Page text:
Why Resurgent Balkan Populism Could Prove More Dangerous Than Donald Trump

Milorad Dodik
Republika Srpska President Milorad Dodik at a ceremony in Stanari near Doboj, Bosnia and Herzegovina, September 20, 2016. Serbian nationalism appears to be on the rise. Dado Ruvic/REUTERS

The arrival of 2017 in the Balkans has brought with it new strife, as populist leaders in the region keep the wounds of the 1990s bleeding. When Milorad Dodik, leader of the Republika Srpska—the Serbian region of Bosnia Herzegovina—held a Serbian statehood parade on January 9, Muslim Bosniaks and Croats were incensed. Not only was last year's referendum that approved the event deemed illegal by the constitutional court of Bosnia and Herzegovina, but the parade also coincided with the date the Serb entity declared its independence from Bosnia in 1992.

This display of resurging ethnic pride dredges up past horrors and is the most pressing cause for concern for the future of the Dayton Agreement. The tensions over the accord's future heightened even further when the U.S. Treasury Department sanctioned Dodik as punishment for his defiance of the court, stating that his refusal to abide by its ruling challenged the rule of law and threatens the peace agreement.

It should come as no surprise that the American government would go to such lengths to keep the peace. After all, it has not been so very long since the expulsion of non-Serbs from Serb-dominated areas sparked a war that killed 100,000 people and forced the world to watch the infamous massacre of 7,000 Muslims in Srebrenica. For Muslim Bosniaks and Croats in Republika Srpska, (i.e. 20 percent of the population), January 9 is a day to be lamented.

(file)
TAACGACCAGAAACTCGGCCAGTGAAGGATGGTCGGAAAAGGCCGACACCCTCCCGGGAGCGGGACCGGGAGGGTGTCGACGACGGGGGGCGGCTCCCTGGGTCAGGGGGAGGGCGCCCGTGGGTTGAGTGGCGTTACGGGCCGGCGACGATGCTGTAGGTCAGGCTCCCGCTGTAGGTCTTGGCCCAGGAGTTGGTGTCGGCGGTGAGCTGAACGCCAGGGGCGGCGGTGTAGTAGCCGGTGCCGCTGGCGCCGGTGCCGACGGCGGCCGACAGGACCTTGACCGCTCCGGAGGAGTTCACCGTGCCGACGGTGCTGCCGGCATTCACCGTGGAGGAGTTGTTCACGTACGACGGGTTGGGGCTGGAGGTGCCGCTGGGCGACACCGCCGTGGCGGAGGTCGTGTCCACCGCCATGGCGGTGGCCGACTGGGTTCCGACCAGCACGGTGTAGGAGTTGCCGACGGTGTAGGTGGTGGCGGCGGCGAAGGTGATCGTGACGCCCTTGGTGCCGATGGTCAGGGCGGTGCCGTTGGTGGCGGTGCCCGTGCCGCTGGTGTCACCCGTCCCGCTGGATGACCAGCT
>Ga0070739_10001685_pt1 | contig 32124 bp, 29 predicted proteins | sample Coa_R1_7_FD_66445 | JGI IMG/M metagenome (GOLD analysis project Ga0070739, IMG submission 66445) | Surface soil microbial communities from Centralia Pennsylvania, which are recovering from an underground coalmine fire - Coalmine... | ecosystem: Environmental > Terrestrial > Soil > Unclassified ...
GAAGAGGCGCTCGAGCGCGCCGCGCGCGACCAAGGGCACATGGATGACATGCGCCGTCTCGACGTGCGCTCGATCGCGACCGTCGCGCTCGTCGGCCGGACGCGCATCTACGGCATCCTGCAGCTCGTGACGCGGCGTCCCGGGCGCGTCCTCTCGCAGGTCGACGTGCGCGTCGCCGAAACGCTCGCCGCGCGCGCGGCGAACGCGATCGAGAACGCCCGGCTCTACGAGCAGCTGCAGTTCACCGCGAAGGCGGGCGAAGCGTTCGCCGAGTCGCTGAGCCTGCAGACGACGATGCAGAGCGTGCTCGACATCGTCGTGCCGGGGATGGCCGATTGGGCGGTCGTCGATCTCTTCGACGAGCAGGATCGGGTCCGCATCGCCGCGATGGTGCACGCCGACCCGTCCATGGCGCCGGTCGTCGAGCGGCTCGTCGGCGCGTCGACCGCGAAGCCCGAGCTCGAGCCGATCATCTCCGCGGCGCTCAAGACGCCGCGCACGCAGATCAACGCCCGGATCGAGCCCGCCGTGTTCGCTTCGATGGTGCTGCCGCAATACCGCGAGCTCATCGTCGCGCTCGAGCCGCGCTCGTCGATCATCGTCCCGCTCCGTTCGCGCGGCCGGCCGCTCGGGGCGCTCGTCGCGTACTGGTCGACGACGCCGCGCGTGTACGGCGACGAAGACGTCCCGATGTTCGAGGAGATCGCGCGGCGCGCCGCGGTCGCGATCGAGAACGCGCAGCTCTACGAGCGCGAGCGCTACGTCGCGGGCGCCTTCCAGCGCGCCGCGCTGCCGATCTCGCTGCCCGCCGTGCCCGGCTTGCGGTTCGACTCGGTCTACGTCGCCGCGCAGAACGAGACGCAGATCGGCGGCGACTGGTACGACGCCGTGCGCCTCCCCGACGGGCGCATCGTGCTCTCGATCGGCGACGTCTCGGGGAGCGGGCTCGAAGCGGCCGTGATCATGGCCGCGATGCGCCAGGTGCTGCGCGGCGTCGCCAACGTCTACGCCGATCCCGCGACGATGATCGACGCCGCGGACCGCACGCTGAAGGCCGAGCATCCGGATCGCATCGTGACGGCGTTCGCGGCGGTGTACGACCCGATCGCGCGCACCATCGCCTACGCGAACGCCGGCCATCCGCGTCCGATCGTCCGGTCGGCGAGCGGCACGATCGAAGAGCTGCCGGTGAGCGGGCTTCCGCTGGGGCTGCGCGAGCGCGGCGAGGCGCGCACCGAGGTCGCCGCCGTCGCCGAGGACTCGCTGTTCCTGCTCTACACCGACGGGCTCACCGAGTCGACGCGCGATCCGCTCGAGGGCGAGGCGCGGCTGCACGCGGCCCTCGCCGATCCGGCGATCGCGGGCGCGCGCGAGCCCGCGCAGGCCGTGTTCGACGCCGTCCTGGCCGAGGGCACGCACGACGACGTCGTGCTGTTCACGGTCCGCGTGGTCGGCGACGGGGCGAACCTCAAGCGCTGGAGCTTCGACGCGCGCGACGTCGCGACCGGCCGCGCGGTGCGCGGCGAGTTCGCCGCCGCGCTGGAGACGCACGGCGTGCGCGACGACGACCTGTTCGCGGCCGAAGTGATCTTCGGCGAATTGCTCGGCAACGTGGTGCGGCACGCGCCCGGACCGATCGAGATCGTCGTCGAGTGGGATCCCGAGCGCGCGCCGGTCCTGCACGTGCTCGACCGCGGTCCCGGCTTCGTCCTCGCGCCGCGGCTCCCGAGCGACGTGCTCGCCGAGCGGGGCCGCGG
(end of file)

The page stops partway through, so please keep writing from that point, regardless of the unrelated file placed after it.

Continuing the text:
Sadly, in pandering to nationalist impulses and appropriating the politics of memory, Dodik is merely following in the footsteps of other Balkan politicians who revive historical grievances to cement their power and ward off criticism. Nor is the issue one-sided: two high-profile cases against Serb leaders Radovan Karadzic and Ratko Mladic, both charged with carrying out genocide against Bosniaks and Croats, also provided ample opportunity for Bosnia's leaders to air old issues that highlighted the ethnic divisions that persist to this day.

Indeed, what is happening in Bosnia is a textbook example of the same populism that has taken hold in Russia, Turkey, and now even in the United States itself. Jan-Werner Müller, who teaches at Princeton, might have inadvertently offered the best description of the Balkan populist's playbook in writing about what had happened in America in November. According to Müller, this strain of populist politics feeds from "a symbolic construction of the real people," meant to instill a sense of common identity and whose singular voice is represented in one strong leader. This supposed authority the leader gets from representing the real people "trumps…all other sources of legitimate political authority, be it constitutional court, head of state, parliament, or local and state government."